Over time, a minimum-wage standard would result in actors who are more devoted not only to particular productions but also to the stage as a lifetime adventure, as opposed to a showcase or a hobby. And there could be another hefty benefit. If many of the new productions would now have to take place in venues with more than 99 seats, the potentially larger audiences could conceivably lead to more attention from donors and from the general public.

A couple of weeks ago, I encountered two British tourists in LA who had actually taken the rare step of booking tickets to a show here before they left the UK. They couldn't remember the title, the venue or the subject. The tickets cost only $15, so the production must be the work of "amateurs," they had concluded. That assumption is unfair to plenty of hard-working 99-seat practitioners, but like it or not, that's how most outsiders view most of LA's 99-seat theaters.

Speaking of 99-seat plan public relations, the most quoted speaker on behalf of the status quo at a recent rally was Tim Robbins - a presumably wealthy movie star whose generally leftist principles suddenly turned Republican when confronted with the possibility of a required minimum wage in LA theater.

He spoke of how much money he has personally invested in his own 99-seat company, the Actors' Gang - three cheers for that. Not surprisingly, he didn't point out that the Gang is a mere shadow of its former self, at least as far as adult theatergoers in LA's general public can tell. The Gang gets a lot of its revenue from international tours and has a big presence in prisons and schools, but for two years in a row the Gang's primary mainstage offering in its Culver City home - where it pays $3000 a month (* corrected) for rent -- was "A Midsummer Night's Dream," which can usually be seen in at least a half-dozen other productions every year in Greater LA. So much for the notion that the 99-seat plan invariably results in more diverse, adventurous programming. (However, the Gang is currently workshopping Ellen McLaughlin's "Lysistrata," so maybe hope is on the horizon.)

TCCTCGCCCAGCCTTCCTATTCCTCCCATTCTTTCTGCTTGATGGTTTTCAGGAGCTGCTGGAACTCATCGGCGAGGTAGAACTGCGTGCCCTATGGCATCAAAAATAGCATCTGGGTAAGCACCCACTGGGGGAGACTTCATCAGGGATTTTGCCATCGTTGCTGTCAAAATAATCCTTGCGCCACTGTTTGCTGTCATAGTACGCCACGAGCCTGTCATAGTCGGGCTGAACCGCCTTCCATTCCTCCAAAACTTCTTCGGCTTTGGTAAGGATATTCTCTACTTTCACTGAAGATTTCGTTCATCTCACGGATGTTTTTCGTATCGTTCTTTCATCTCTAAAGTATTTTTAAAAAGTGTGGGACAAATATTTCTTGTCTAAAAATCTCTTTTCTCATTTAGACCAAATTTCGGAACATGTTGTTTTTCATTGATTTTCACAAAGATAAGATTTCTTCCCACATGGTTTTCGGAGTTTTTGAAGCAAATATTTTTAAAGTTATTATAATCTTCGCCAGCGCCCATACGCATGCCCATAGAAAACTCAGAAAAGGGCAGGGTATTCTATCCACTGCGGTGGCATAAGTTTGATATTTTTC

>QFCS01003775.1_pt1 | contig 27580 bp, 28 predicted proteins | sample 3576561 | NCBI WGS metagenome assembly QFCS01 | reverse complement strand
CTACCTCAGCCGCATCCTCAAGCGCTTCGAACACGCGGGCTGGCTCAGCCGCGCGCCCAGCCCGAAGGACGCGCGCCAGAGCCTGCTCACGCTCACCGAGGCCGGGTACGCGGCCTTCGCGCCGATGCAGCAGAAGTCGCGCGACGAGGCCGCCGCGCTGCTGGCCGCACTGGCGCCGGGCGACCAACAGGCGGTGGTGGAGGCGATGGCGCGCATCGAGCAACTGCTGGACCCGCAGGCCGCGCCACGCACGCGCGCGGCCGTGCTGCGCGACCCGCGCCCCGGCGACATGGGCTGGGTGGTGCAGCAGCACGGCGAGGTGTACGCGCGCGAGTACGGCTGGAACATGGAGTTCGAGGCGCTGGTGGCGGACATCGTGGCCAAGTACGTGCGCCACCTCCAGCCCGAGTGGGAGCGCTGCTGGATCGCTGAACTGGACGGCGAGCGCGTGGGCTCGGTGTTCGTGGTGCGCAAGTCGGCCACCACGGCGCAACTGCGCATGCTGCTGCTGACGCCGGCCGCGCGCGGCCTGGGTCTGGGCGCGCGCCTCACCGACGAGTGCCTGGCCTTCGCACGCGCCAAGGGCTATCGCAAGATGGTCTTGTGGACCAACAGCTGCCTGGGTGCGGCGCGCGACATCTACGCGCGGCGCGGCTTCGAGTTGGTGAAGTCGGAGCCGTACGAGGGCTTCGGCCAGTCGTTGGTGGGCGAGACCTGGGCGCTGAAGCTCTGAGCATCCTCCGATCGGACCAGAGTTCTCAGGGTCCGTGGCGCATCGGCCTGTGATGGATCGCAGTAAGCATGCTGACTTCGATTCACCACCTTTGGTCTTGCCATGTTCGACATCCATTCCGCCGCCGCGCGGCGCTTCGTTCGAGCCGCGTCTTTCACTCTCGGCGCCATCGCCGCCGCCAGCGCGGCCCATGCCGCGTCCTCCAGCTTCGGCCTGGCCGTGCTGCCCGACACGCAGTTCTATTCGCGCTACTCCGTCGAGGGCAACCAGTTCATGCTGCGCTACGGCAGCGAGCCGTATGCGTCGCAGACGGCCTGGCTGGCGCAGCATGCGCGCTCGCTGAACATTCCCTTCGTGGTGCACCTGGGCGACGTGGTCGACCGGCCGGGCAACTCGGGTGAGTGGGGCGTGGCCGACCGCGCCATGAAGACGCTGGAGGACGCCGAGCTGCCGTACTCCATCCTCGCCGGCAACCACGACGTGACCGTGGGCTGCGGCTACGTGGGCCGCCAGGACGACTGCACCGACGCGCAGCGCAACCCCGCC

By the way, a Channel 11 news report on the Equity controversy began with footage of Robbins at the rally, with a voiceover from the reporter saying "Actor Tim Robbins - standing up for the little guy." So now someone who speaks against minimum-wage enforcement is "standing up for the little guy," with "guy" apparently defined as an individual company instead of an individual actor. That line from the reporter sounds as if it might have been lifted from one of the Gang's touring productions, "1984."

Of course, the question arises - where will the extra money come from? Well, if the producers of 323 shows in May 2013-May 2014 in Greater LA could find enough money to pay actors on contracts, I suspect that at least some of the 99-seat theaters could eventually find more money, too.

Perhaps some former theater majors who now make big salaries as execs in Hollywood - after virtually starving a decade ago, when they were would-be actors -- might be more willing to contribute to a nonprofit that's serious about paying actors. That also might be true of foundations and public agencies. The currently popular crowd-funding sites, which of course didn't exist during most of the history of the 99-seat plan, might garner a few more dollars for theater.

Unfortunately, cultivating such support isn't easy. Equity is rushing the process, without enough transition time. The union should be a lot more specific about its announced plan "to help build infrastructure and increase funding" for small theaters that try to move up to contracts.

In a column last September, I discussed the possibility that there are some midsize (100-500 seat) venues that might become available to house productions from smaller companies, increasing the potential box-office revenue somewhat without seriously diluting the intimacy of the theatrical experience.

The producers at existing midsize theater companies might well dread the day when smaller companies start competing more seriously for funding, but they could perform a great service to the larger LA theater community by opening their hearts and minds to the idea of at least occasional venue-sharing with the more acclaimed 99-seat companies. Perhaps foundations and public agencies could help make that pathway smoother.

Generally speaking, a concentration of LA theater at fewer venues with higher profiles and more seating might attract more media attention and more attendance - including tourists.